3. Case 2

A 43-year-old woman with migraines, anxiety, and a vague history of irritable bowel syndrome complained of excessive postprandial pharyngeal secretions for six months, which were associated with cough, nausea, and vomiting. She also endorsed abdominal pain following ingestion of spicy foods but denied hematemesis, melena, weight changes, or rectal bleeding. A Helicobacter pylori breath test was negative, and she was empirically treated for gastroesophageal reflux disease with rabeprazole, resulting in the resolution of only her abdominal discomfort.

The patient then underwent EGD and colonoscopy, which demonstrated mild reflux esophagitis, a sessile serrated adenoma of the cecum, a tubular adenoma of the sigmoid colon, as well as erythematous, congested, and nodular gastric mucosa (Figure 1(b)). Moreover, random biopsies of the stomach antrum and body showed moderate chronic active gastritis in addition to increased intraepithelial lymphocytes and focal thickening of subepithelial collagen bands, up to 10 μm (Figure 1(b)). These findings were most consistent with CG.

Allergy testing and a workup for celiac sprue and autoimmune gastritis, including antigliadin antibody, antitransglutaminase (TTG) antibody, antiparietal cell antibody, and intrinsic factor analysis, were unremarkable. Human leukocyte antigen (HLA) testing was not performed, but her duodenal biopsy had also shown no disruption of normal villous architecture. She was ultimately recommended to avoid nonsteroid anti-inflammatory drugs (NSAIDs) and to begin a low-gluten diet, resulting in complete symptom resolution. One and one-half years later, the patient developed diffuse myalgias. Extensive rheumatologic laboratory testing provided no evidence for a connective tissue disease or inflammatory myopathy. Instead, her symptoms were most consistent with myofascial pain syndrome/fibromyalgia, which has been successfully managed by acupuncture and physical therapy. At four years of follow-up, the patient continued to deny gastrointestinal complaints despite unchanged gastric mucosal findings observed by EGD/colonoscopy.

4. Discussion

We describe two atypical presentations of CG in female patients with symptoms of nausea, vomiting, weight changes, and early satiety. Gastric biopsies from both women showed histologic features of this condition. A microscopically thickened subepithelial collagen band with overlying gastric epithelial injury is a characteristic histologic feature of CG. Other findings include lymphoplasmacytosis in the lamina propria with eosinophils. Focal detachment or disruption of the surface epithelium and entrapped capillaries within the abnormally thickened collagen band are often appreciated. Studies have reported varying thickness of the collagen band, ranging from at least 10 μm to greater than 100 μm [4].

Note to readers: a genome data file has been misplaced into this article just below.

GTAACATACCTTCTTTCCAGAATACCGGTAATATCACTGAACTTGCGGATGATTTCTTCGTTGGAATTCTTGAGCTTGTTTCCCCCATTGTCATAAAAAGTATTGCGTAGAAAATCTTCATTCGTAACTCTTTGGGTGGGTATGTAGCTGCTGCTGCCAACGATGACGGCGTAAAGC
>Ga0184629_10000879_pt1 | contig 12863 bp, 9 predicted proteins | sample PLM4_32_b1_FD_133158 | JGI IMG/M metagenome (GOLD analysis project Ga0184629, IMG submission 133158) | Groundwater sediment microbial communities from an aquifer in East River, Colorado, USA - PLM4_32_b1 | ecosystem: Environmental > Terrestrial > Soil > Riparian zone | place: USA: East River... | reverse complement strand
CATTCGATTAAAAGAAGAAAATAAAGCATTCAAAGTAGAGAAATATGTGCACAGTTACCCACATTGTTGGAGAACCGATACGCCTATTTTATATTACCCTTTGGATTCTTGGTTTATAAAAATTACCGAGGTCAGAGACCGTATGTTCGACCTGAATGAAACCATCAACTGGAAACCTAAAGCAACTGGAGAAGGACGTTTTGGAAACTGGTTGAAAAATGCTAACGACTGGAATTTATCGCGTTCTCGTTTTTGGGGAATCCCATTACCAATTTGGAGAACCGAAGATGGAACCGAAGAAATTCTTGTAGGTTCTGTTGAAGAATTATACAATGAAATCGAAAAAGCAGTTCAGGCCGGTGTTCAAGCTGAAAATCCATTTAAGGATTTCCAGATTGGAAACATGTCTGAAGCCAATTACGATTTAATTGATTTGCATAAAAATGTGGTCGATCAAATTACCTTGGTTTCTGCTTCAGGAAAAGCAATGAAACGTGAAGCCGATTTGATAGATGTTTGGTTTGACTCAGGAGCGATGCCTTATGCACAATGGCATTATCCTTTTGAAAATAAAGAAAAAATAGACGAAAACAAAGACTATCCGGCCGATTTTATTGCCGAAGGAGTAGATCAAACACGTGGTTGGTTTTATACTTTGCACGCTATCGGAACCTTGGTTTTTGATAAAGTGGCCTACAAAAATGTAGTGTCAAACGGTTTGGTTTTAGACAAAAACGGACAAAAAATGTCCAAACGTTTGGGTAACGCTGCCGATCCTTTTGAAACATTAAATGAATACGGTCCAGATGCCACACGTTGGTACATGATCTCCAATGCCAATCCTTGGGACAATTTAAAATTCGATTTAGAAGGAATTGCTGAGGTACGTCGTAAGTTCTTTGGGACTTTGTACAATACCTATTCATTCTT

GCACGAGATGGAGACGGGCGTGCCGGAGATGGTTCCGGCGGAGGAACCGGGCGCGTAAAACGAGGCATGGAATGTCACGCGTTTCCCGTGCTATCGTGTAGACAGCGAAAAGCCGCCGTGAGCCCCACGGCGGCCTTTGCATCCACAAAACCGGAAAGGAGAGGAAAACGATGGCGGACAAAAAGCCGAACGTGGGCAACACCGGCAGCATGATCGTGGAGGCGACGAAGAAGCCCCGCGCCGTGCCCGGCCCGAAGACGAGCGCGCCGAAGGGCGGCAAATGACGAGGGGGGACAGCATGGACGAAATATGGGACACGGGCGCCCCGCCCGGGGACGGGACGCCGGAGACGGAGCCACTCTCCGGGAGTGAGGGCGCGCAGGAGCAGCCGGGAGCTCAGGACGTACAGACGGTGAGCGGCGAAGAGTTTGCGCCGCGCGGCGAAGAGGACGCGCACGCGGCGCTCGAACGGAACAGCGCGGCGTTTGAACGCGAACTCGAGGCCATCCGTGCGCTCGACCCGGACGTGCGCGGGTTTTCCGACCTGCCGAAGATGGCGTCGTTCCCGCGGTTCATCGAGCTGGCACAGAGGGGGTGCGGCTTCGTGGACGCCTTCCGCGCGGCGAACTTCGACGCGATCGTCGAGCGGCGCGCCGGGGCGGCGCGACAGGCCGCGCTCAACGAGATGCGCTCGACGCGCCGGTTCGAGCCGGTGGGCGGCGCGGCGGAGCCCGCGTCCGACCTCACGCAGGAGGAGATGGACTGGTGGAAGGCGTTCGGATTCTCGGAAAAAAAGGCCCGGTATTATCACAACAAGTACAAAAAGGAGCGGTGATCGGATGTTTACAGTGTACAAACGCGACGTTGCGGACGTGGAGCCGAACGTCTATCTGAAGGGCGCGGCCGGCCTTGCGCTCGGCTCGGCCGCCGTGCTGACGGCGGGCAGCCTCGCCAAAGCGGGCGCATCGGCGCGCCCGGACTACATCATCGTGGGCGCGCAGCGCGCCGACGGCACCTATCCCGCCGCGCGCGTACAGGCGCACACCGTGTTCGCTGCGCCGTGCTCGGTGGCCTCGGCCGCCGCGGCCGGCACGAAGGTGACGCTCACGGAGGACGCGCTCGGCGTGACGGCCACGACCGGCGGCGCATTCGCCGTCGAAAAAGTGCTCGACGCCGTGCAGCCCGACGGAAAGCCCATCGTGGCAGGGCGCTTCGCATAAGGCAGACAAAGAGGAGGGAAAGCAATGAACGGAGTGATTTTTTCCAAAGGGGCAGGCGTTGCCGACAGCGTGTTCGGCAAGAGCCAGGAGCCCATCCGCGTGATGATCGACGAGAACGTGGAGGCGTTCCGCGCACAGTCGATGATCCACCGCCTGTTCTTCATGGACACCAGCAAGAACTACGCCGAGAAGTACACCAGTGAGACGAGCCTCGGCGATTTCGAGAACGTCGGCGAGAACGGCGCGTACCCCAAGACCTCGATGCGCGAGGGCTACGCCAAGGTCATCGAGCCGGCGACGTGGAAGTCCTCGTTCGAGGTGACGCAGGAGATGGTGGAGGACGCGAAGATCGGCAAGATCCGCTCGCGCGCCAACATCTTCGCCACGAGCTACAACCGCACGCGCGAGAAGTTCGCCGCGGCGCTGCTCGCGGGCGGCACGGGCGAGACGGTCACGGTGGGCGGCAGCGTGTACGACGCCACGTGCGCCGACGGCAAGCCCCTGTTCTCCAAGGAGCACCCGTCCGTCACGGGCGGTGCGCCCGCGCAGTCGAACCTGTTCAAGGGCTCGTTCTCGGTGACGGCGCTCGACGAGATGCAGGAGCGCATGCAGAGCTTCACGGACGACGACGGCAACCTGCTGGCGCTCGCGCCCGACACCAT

Previous reports have identified an association between GC and underlying autoimmune diseases such as celiac sprue, Sjögren syndrome, or lymphocytic colitis [5, 6]. One of the patients presented here also developed fibromyalgia. The connection between fibromyalgia and any collagenous disease of the GI tract has only been indirectly described in one case report [7]. These authors describe a woman of similar age and presenting symptoms as our patient diagnosed as collagenous colitis (CC). Further investigation and workup showed that she was erroneously diagnosed with fibromyalgia and had an underlying spondyloarthropathy with sacroiliitis on radiographic imaging. The authors suggest that fibromyalgia patients who develop diarrhea or (CC) should be carefully re-examined for any underlying inflammatory spinal or rheumatologic disease [7]. A small but growing number of collagenous colitis cases with underlying inflammatory spinal and rheumatologic diseases warrant collagenous colitis being included on the list of enteropathic peripheral and axial arthropathies [810]. In our other reported patient, low levels of serum IgA and IgG were identified, and celiac sprue could not be ruled out. The association between celiac and GC has been well-defined in the literature [11, 12]. One study reported that approximately 15% to 20% of patients carrying a diagnosis of collagenous colitis will also be diagnosed with celiac sprue [13].